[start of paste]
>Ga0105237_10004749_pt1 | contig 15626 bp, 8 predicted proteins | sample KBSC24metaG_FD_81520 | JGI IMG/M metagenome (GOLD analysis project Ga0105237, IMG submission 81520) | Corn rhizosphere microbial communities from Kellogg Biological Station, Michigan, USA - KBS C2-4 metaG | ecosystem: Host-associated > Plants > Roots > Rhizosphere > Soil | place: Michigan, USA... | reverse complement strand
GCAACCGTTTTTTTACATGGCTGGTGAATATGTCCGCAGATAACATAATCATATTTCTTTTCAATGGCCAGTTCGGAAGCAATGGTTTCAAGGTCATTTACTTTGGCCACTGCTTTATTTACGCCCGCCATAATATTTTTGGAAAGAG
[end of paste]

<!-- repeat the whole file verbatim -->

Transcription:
>Ga0105237_10004749_pt1 | contig 15626 bp, 8 predicted proteins | sample KBSC24metaG_FD_81520 | JGI IMG/M metagenome (GOLD analysis project Ga0105237, IMG submission 81520) | Corn rhizosphere microbial communities from Kellogg Biological Station, Michigan, USA - KBS C2-4 metaG | ecosystem: Host-associated > Plants > Roots > Rhizosphere > Soil | place: Michigan, USA... | reverse complement strand
GCAACCGTTTTTTTACATGGCTGGTGAATATGTCCGCAGATAACATAATCATATTTCTTTTCAATGGCCAGTTCGGAAGCAATGGTTTCAAGGTCATTTACTTTGGCCACTGCTTTATTTACGCCCGCCATAATATTTTTGGAAAGAG